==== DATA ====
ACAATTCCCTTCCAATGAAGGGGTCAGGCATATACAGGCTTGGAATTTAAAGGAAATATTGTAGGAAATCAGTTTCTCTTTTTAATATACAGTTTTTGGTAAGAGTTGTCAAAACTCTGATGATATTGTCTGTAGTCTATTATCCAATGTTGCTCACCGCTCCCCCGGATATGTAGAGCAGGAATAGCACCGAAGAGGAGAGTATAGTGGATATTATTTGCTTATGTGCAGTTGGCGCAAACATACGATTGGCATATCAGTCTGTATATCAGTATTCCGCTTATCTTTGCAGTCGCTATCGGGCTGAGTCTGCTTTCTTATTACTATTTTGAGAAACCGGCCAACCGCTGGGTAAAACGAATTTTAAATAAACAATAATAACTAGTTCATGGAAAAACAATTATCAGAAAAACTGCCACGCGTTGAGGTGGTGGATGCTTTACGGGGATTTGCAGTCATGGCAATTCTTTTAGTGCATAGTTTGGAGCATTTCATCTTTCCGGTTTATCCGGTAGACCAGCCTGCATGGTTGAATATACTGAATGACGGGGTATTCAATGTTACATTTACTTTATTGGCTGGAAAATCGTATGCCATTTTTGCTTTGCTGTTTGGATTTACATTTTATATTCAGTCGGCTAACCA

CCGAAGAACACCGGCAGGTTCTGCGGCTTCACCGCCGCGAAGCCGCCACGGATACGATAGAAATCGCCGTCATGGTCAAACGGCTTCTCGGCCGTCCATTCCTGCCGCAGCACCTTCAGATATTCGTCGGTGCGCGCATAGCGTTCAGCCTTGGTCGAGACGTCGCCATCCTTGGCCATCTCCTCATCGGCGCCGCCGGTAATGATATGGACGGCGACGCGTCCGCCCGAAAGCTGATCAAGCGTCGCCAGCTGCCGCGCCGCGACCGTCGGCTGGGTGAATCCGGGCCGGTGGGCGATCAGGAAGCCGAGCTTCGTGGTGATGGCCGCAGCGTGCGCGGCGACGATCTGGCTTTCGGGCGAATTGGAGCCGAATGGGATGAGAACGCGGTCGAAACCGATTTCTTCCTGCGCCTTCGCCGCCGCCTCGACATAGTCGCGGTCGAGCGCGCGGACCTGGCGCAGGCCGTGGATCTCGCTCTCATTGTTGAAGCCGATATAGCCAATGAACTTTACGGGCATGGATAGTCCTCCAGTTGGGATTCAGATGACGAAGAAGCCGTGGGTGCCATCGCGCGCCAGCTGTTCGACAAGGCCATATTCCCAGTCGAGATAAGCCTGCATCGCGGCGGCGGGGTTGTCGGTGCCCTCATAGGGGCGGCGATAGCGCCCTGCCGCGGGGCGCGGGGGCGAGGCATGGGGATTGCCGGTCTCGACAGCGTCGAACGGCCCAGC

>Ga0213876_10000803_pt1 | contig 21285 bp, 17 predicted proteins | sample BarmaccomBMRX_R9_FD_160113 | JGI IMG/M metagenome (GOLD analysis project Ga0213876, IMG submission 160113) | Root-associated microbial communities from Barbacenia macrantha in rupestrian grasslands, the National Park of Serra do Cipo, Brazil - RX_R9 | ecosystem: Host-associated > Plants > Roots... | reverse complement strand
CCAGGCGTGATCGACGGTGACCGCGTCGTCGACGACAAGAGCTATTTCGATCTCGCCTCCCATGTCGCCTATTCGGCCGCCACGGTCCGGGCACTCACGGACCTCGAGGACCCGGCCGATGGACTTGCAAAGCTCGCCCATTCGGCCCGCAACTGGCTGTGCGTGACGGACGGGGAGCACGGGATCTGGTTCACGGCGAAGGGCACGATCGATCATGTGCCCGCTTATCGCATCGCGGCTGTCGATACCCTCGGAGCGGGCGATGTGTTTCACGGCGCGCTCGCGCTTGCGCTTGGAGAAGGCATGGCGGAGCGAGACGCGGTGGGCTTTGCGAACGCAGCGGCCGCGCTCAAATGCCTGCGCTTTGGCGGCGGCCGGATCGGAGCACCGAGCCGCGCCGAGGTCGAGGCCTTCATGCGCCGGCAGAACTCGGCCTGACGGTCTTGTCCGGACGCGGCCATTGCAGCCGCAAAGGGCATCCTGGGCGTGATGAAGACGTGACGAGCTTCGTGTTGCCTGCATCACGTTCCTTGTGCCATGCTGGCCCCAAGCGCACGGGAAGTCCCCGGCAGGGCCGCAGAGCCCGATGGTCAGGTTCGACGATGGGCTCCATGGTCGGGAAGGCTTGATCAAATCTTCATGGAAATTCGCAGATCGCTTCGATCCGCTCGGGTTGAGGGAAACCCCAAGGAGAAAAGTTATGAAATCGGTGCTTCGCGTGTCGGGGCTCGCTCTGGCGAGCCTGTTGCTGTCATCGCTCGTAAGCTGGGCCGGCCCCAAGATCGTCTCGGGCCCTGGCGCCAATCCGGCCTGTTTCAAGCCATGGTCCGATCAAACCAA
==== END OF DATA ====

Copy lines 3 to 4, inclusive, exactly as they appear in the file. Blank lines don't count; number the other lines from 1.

>Ga0213876_10000803_pt1 | contig 21285 bp, 17 predicted proteins | sample BarmaccomBMRX_R9_FD_160113 | JGI IMG/M metagenome (GOLD analysis project Ga0213876, IMG submission 160113) | Root-associated microbial communities from Barbacenia macrantha in rupestrian grasslands, the National Park of Serra do Cipo, Brazil - RX_R9 | ecosystem: Host-associated > Plants > Roots... | reverse complement strand
CCAGGCGTGATCGACGGTGACCGCGTCGTCGACGACAAGAGCTATTTCGATCTCGCCTCCCATGTCGCCTATTCGGCCGCCACGGTCCGGGCACTCACGGACCTCGAGGACCCGGCCGATGGACTTGCAAAGCTCGCCCATTCGGCCCGCAACTGGCTGTGCGTGACGGACGGGGAGCACGGGATCTGGTTCACGGCGAAGGGCACGATCGATCATGTGCCCGCTTATCGCATCGCGGCTGTCGATACCCTCGGAGCGGGCGATGTGTTTCACGGCGCGCTCGCGCTTGCGCTTGGAGAAGGCATGGCGGAGCGAGACGCGGTGGGCTTTGCGAACGCAGCGGCCGCGCTCAAATGCCTGCGCTTTGGCGGCGGCCGGATCGGAGCACCGAGCCGCGCCGAGGTCGAGGCCTTCATGCGCCGGCAGAACTCGGCCTGACGGTCTTGTCCGGACGCGGCCATTGCAGCCGCAAAGGGCATCCTGGGCGTGATGAAGACGTGACGAGCTTCGTGTTGCCTGCATCACGTTCCTTGTGCCATGCTGGCCCCAAGCGCACGGGAAGTCCCCGGCAGGGCCGCAGAGCCCGATGGTCAGGTTCGACGATGGGCTCCATGGTCGGGAAGGCTTGATCAAATCTTCATGGAAATTCGCAGATCGCTTCGATCCGCTCGGGTTGAGGGAAACCCCAAGGAGAAAAGTTATGAAATCGGTGCTTCGCGTGTCGGGGCTCGCTCTGGCGAGCCTGTTGCTGTCATCGCTCGTAAGCTGGGCCGGCCCCAAGATCGTCTCGGGCCCTGGCGCCAATCCGGCCTGTTTCAAGCCATGGTCCGATCAAACCAA